In our game, Michelle and I started our railway networks in the northeast, which is a lucrative area with many goods to deliver and concentrated cities, i.e. much money to be made, and cheap to build your network. While Michelle and I competed directly, Han focused on the southeast. Not as lucrative as the northeast, but at least there was no direct competition in terms of building tracks and delivering goods. I went for a quick win strategy, upgrading my trains quickly and delivering goods as much as I could. This was mostly due to the threat that was Michelle. However, Michelle was a bit slower in upgrading her train and in delivering goods, and focused instead on track building. I used some of her tracks, in my haste to ship goods quickly before Michelle could do the same to them, and thus gave her some free points. She did not ship many goods, but scored big via the operations cards, by connecting to the objective cities specified on them. 21 out of her 45 points were from fulfilling objectives on the operations cards. Han made use of many of the operations cards that provide free actions, saving him some money. Throughout most of the game I was in the lead. However I was not likely to achieve my secret goal on my tycoon card (to have built the most number of tracks - Michelle built many more than I did), and Han and Michelle might catch up by game end. Thankfully I managed to end the game quickly, while I still had a strong lead. So despite fulfilling their tycoon cards (to some degree at least), they were not able to catch up.

So, our game was quite quick. Probably just 1 hour 15 minutes, including rule explanation. I like Railroad Tycoon. It is quite similar to Age of Steam, and I don't think of it as an inferior cousin, as some others may think. I just think of it as a slightly different version. Well, I'm not an expert though. I have only played very few games of Age of Steam. One thing about Railroad Tycoon is the board seems too open for just 3 players. Since Han started his network in a different area of the board, by the end of the game none of his tracks touched any of mine or Michelle's. There is just so much space on the board that we didn't need to compete spatially. There were still many areas of the board which were not used by game end. So, I think the game will be more interesting with more players. Maybe 5 would be an ideal number. 6 would probably make things too slow.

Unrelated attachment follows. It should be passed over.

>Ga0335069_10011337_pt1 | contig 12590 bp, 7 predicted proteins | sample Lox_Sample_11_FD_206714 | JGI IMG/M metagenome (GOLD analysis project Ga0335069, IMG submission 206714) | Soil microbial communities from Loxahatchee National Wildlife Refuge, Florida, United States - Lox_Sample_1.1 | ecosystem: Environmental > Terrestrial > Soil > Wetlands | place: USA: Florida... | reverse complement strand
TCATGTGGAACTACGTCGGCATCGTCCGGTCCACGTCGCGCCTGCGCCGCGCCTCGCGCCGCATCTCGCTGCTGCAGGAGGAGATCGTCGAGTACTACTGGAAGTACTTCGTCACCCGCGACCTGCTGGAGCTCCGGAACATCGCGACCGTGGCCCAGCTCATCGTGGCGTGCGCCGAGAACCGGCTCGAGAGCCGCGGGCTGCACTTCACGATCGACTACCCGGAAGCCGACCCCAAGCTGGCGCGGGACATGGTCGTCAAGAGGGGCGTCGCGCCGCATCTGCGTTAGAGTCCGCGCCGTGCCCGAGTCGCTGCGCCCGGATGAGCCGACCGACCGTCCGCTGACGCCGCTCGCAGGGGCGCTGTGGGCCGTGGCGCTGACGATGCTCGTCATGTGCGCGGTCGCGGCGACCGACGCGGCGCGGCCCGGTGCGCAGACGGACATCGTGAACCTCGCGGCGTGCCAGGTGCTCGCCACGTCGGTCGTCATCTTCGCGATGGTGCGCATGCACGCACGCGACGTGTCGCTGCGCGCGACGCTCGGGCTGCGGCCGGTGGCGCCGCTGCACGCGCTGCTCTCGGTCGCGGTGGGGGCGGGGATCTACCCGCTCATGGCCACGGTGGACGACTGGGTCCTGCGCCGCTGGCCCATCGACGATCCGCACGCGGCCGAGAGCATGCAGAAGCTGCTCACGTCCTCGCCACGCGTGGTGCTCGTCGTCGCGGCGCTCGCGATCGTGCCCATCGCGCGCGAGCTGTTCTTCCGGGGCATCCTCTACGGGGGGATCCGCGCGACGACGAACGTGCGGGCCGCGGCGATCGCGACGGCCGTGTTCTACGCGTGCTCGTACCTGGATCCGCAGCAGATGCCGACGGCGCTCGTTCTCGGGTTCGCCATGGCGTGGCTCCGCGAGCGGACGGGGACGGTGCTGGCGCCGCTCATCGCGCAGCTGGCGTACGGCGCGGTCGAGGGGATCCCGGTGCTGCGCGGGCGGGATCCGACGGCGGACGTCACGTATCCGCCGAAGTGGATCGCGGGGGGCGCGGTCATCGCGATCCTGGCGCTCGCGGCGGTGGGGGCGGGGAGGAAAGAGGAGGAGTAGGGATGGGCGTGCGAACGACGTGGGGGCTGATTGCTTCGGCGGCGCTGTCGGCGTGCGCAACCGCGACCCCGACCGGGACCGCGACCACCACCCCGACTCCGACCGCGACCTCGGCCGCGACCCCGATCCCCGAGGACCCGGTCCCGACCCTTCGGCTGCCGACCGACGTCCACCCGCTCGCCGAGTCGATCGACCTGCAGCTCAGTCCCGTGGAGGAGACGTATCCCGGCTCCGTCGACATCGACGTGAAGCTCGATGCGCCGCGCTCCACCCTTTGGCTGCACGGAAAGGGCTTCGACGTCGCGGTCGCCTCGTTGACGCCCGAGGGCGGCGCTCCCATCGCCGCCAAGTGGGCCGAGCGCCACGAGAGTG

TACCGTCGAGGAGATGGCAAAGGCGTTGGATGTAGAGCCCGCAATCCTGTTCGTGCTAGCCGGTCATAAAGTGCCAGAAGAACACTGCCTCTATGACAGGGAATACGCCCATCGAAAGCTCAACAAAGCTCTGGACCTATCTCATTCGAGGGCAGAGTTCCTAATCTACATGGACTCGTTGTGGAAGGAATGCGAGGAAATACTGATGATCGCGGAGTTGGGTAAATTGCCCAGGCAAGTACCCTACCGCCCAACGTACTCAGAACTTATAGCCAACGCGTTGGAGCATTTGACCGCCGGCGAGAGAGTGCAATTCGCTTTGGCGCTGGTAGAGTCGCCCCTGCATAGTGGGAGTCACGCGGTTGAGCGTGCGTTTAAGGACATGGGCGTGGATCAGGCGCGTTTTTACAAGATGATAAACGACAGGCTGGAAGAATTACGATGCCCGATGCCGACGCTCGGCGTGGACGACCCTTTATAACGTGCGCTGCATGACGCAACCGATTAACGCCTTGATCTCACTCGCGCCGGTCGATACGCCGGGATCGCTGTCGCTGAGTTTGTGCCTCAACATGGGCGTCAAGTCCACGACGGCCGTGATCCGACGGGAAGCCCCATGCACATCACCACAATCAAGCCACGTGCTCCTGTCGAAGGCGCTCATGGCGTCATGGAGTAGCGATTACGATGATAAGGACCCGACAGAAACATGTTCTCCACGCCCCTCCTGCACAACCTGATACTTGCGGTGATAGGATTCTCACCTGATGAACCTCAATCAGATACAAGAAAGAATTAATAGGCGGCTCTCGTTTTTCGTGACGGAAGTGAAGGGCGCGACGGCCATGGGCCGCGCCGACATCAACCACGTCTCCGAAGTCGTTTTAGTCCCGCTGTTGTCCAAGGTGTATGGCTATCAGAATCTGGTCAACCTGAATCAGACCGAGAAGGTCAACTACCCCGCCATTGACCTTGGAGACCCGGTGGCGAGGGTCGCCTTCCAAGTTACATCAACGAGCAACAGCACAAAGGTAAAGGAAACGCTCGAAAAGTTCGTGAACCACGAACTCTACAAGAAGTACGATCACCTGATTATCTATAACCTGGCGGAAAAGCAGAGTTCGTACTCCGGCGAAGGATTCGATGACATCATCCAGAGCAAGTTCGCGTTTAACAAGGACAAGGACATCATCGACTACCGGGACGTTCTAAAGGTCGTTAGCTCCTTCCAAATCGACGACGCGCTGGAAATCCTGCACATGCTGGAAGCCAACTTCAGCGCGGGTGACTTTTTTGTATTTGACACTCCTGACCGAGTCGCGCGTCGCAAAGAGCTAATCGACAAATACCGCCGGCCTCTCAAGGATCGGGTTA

Han's rail network. We used a water tower as a round marker. The water tower is just another empty city marker. The black train on the right is the start player marker.

The end of the game. Michelle (red) had set up connections all the way to Chicago. My train technology was at level 5.

I finally won a game of Pandemic. This was on normal difficulty level, i.e. 5 epidemic cards used. I think we were quite lucky with the cards. We drew many infection cards (what I used to call "bad cards") which were for diseases that we had already eradicated, so those cards had no effect at all. Because this is a cooperative game, it has the problem of the experienced players telling the inexperienced players what to do. Both Han and I have played before, but not Michelle. The game was quick. She was distracted by our 3 year old daughter Shee Yun, and she just followed what Han and I asked her to do. By the time we won the game, she still did not have much idea what was going on. So the next time we play I'll just shut up and let her make her mistakes and learn from them.

Han and I have an ongoing Blue Moon league (if you can call a 2-player league a league). Each time we have the opportunity to play, we choose a combination of races that we have not played before, and play two games, swapping sides for the second game. We then record our results on a table. This time we played the Khind and the Pillars. The Khind won both games. They seem to be pretty strong so far in our league.

Blue Moon. We used different coloured jelly as dragons. I bought the 6 expansion races and not the 2 races in the base game, so I do not have the dragons that come with the base game. I could use the dragons from Blue Moon City, but was too lazy to go get them.

R-Eco was quick. I think I have been a bit too merciless on Han. He ended the game with negative points.

Race for the Galaxy is still good. I have played 24 games now. Only about 10% of games in my collection have that many plays.


Aik Yong said...

The action cards in Railroad Tycoon also lends itself to a rather lacklusture auction phase. This is one critical element missing from AOS.

Hope the Rails of Europe expansion fixes the many fauts in the game but at this juncture, I consider it to be an 'inferior cousin' :P. It's good to intro newbies, though.

Hiew Chok Sien said...

Indeed the auction in Railroad Tycoon is not as heavy as in Age of Steam. In Age of Steam there is much more to consider.

In my game I kept bidding for first player because I was worried Michelle would ship some goods before I could. She was competing head-on with me in the north east area.